Other than the fact that breastfeeding and the hormones involved mainly affect the timing of return for your period, you should also be aware that your period may not come back the same way you remember it. For some women, their periods become more easy to manage, and less painful; for others, unfortunately, their time of the month gets worse than prior to becoming pregnant. There are many factors that contribute to the changing of your cycle. It may become worse because your uterine cavity is larger than before. On the other hand, your period may improve due to the stretched uterus or dilated cervix. In both cases, it is recommended to use a sanitary pad or period underwear rather than a tampon up until your six week check up, to provide time for your body to heal.
With each scenario, your body is readjusting and recovering after having a baby. There is no one-all experience for the first cycle after birth--it will be unique to you and your uterus. It may be similar to your previous periods, and it may be completely different. Cramping might be worse, or possibly better than before. You may experience a heavier flow, irregular cycle lengths, flow that starts and stops, and blood clots. These differences will fluctuate over time, and eventually decrease. It’s when these differences are accompanied by severe headaches, fevers, very large blood clots, discharge that smells unusual, bleeding through more than one pad an hour, trouble breathing, and bleeding for more than seven days that you should look out for and call your doctor if you experience them.
Another piece of important information: while you may not be getting your period until at least 6 weeks post-birth, you will be seeing some discharge early on that is often mistaken for a menstrual cycle, called lochia. Though bright red and appearing very similar to our monthlies, lochia is not a period--rather, it is the sign that your body is still recovering, shedding the layers of uterine lining that built up during the 40 weeks of pregnancy. One way to tell if the discharge you’re releasing is lochia or a menstrual cycle is to assess the color. While menstrual blood tends to darken during a cycle, discharge in the 24-36 day cycle of lochia will lighten and eventually become clear. Though different in nature, the characteristics of lochia are quite similar to a period, and as such you may also experience symptoms such as cramps during this time. Alongside this, keep an eye out for concerning symptoms, such as odorous discharge and using a pad per hour--though these are precautions for periods, they apply to lochia, too. Don’t worry when lochia arrives--this is a completely normal and natural process that your body does to help you recover from those long weeks of pregnancy.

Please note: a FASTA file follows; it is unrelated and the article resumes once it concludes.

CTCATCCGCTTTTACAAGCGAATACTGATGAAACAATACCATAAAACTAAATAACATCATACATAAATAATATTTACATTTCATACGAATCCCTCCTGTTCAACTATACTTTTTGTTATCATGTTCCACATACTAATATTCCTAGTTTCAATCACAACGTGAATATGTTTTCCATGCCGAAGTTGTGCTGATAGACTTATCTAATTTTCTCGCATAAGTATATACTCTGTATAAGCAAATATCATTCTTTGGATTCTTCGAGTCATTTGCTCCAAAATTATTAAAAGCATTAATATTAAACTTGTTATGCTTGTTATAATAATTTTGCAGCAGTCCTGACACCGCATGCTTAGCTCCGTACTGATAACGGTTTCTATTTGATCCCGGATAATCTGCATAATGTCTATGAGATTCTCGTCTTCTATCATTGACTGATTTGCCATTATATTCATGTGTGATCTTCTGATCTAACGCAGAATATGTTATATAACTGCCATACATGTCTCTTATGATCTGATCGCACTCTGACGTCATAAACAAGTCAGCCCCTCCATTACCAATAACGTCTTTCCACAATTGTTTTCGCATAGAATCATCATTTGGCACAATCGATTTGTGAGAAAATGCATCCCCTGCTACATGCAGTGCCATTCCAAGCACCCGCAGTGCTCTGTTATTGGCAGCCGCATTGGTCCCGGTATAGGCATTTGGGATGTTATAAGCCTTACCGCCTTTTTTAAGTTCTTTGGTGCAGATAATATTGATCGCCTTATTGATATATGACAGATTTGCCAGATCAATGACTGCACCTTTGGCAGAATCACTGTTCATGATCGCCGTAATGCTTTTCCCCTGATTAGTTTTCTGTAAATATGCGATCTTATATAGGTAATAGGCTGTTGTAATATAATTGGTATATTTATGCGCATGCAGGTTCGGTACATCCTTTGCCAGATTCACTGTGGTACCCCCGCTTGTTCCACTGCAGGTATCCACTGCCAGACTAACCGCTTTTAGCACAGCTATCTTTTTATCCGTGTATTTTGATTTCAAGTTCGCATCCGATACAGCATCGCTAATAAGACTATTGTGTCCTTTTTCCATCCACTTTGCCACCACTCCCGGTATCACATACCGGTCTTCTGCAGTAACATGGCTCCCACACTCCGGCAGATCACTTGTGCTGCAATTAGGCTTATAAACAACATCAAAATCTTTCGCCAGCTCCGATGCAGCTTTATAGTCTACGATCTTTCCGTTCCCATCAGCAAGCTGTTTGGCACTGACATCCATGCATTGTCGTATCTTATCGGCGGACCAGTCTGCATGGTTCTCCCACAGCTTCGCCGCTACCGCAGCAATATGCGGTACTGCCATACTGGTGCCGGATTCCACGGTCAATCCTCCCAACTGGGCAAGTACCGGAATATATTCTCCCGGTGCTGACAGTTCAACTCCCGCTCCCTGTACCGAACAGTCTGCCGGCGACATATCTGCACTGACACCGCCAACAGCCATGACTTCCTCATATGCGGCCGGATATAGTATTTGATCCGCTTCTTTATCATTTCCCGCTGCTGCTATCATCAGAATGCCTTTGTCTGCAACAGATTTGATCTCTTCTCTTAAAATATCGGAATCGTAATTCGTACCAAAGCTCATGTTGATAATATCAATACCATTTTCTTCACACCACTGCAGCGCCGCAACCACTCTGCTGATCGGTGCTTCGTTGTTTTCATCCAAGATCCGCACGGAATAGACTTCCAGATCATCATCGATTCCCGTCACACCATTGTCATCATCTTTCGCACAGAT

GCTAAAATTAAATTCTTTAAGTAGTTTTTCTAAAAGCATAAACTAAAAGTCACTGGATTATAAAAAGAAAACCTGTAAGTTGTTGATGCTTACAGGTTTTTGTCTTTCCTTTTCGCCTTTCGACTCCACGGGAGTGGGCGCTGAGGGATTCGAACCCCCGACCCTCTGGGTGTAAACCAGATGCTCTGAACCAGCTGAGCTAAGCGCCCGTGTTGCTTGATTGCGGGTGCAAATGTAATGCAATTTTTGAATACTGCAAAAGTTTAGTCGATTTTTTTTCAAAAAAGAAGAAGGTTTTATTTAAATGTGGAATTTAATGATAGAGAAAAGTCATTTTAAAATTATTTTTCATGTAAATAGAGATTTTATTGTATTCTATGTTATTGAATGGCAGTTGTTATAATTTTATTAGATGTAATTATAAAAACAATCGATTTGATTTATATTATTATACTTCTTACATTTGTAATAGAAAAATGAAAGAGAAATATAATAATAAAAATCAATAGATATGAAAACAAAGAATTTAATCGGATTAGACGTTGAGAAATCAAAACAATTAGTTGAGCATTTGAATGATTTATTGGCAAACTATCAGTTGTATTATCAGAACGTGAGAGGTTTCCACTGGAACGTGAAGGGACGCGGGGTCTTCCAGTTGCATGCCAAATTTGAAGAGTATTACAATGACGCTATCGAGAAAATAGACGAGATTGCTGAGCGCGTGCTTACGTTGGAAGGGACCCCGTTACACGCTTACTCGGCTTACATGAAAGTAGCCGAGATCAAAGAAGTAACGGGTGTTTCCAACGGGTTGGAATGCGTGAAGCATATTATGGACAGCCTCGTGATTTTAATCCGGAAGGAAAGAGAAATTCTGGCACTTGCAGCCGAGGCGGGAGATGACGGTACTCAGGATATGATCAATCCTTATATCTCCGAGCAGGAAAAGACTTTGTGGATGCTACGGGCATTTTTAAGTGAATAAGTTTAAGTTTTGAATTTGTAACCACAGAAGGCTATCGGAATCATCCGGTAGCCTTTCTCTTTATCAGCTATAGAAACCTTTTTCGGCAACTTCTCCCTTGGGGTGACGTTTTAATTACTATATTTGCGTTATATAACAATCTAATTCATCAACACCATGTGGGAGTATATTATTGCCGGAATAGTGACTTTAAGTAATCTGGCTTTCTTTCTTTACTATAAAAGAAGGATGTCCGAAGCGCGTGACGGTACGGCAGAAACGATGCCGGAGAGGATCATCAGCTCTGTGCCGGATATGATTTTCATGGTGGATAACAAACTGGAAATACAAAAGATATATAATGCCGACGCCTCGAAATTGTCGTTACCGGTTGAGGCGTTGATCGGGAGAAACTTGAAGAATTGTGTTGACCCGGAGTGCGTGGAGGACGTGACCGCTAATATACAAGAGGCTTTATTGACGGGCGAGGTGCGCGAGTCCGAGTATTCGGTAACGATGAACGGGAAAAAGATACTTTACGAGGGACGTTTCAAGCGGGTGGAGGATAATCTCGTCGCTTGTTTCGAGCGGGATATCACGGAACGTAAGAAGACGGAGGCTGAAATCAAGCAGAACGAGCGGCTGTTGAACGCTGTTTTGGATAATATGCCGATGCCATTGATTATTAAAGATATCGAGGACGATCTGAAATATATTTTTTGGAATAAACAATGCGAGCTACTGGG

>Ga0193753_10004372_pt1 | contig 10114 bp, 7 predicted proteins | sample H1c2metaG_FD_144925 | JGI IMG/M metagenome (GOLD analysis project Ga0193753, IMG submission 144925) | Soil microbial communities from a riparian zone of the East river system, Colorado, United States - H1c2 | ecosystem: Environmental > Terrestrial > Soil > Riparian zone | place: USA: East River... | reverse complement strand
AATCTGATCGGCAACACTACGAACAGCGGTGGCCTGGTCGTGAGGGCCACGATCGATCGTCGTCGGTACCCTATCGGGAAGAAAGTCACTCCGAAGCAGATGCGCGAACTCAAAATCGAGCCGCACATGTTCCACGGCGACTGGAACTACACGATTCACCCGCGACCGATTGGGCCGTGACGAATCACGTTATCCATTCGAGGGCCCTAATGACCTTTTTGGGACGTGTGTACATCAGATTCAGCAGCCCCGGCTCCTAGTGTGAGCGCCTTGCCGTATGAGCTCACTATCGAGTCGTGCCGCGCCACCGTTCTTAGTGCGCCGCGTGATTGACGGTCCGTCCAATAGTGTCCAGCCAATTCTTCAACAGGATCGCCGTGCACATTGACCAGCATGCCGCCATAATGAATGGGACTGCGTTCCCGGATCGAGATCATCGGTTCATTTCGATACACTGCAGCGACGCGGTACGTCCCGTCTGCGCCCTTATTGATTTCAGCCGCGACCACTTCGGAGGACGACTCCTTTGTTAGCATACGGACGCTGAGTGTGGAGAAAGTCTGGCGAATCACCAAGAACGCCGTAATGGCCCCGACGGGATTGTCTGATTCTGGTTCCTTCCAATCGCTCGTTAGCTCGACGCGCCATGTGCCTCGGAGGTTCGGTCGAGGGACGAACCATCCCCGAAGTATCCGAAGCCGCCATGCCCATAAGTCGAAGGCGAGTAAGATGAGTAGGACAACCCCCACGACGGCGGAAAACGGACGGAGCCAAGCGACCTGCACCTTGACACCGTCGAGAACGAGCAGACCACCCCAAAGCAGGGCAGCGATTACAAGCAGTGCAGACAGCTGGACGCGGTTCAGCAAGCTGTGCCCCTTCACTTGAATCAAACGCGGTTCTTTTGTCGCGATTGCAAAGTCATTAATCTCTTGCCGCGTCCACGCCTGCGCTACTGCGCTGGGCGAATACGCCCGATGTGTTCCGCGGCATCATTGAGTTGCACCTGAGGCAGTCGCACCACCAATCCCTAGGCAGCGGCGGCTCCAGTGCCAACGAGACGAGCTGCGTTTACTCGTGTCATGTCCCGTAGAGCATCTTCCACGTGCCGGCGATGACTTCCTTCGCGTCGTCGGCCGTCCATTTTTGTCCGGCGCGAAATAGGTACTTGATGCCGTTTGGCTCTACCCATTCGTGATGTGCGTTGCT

All in all, your first period post-pregnancy will likely be different than what you’d expect. Don’t fret as varying menstrual cycles are common as your body heals. Rather, recognize the signs of concerning symptoms, and use this time to educate your loved ones about the menstrual cycle post-birth--as they likely will be unaware. Comprehensive, holistic sex education that includes hefty information on menstruation, including the time surrounding pregnancy, is vital for women across the world. Without this knowledge, menstruating individuals may resort to using unsanitary period products, be prone to infections, may be caught off guard, and all in all, be uninformed of their natural bodily functions that happen rather frequently. The cycle continues, from ten to fifteen years old and onwards, from America, to South Korea and everywhere in between and beyond. Let’s take care of those who bring life into our world. Let’s take care of our women.